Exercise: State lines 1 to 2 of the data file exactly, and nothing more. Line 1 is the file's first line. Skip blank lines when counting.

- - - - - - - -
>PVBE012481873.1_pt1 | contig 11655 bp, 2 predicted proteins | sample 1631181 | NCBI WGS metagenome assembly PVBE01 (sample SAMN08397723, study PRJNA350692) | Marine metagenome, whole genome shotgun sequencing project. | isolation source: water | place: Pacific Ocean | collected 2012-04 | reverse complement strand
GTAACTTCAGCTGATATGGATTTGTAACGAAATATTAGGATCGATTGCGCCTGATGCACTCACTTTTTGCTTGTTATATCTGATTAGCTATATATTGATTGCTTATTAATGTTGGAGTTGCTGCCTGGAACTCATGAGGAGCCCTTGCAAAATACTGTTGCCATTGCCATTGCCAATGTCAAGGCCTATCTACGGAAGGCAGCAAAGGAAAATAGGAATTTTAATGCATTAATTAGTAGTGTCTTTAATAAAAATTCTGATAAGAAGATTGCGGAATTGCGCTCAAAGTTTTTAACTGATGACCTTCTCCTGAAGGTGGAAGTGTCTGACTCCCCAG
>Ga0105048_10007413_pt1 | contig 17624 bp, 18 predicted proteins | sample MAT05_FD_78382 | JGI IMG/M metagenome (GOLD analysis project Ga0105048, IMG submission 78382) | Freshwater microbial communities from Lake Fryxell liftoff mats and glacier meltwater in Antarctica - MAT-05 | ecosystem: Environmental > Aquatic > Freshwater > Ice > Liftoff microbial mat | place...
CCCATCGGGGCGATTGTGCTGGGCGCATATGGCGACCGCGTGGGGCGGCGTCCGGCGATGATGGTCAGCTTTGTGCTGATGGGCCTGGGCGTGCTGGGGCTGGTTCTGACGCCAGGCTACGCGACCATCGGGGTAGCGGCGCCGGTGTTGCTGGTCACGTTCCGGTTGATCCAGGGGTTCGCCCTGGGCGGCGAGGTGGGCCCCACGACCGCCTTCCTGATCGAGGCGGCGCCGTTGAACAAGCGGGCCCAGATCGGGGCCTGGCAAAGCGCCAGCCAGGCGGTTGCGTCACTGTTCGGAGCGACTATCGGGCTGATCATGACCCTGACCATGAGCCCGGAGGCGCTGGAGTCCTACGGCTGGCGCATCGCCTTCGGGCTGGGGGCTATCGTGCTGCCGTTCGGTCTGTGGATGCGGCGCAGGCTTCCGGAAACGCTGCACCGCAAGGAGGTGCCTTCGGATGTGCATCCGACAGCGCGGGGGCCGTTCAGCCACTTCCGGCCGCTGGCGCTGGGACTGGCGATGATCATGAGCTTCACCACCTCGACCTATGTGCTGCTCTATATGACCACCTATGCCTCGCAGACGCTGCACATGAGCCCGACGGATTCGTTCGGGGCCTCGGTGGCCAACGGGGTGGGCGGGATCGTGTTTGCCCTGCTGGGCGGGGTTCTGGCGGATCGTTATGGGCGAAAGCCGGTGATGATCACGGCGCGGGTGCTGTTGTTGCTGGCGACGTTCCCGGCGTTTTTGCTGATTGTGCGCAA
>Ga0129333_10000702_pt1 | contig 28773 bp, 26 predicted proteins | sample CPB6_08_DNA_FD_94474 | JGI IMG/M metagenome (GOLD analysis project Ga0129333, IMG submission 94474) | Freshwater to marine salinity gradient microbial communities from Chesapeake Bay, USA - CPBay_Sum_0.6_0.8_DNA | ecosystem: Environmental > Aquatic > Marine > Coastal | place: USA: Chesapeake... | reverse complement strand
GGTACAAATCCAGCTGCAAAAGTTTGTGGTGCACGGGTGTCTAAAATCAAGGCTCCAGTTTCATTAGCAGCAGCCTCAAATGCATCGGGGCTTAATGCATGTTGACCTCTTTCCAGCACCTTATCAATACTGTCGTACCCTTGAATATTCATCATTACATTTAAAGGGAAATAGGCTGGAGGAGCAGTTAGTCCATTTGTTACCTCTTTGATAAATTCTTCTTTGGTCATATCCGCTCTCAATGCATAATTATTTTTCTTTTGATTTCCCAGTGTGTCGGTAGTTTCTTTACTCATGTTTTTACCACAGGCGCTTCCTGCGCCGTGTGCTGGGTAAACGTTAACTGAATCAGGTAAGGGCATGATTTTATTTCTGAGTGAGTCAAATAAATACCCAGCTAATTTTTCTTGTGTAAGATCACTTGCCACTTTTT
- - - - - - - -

>PVBE012481873.1_pt1 | contig 11655 bp, 2 predicted proteins | sample 1631181 | NCBI WGS metagenome assembly PVBE01 (sample SAMN08397723, study PRJNA350692) | Marine metagenome, whole genome shotgun sequencing project. | isolation source: water | place: Pacific Ocean | collected 2012-04 | reverse complement strand
GTAACTTCAGCTGATATGGATTTGTAACGAAATATTAGGATCGATTGCGCCTGATGCACTCACTTTTTGCTTGTTATATCTGATTAGCTATATATTGATTGCTTATTAATGTTGGAGTTGCTGCCTGGAACTCATGAGGAGCCCTTGCAAAATACTGTTGCCATTGCCATTGCCAATGTCAAGGCCTATCTACGGAAGGCAGCAAAGGAAAATAGGAATTTTAATGCATTAATTAGTAGTGTCTTTAATAAAAATTCTGATAAGAAGATTGCGGAATTGCGCTCAAAGTTTTTAACTGATGACCTTCTCCTGAAGGTGGAAGTGTCTGACTCCCCAG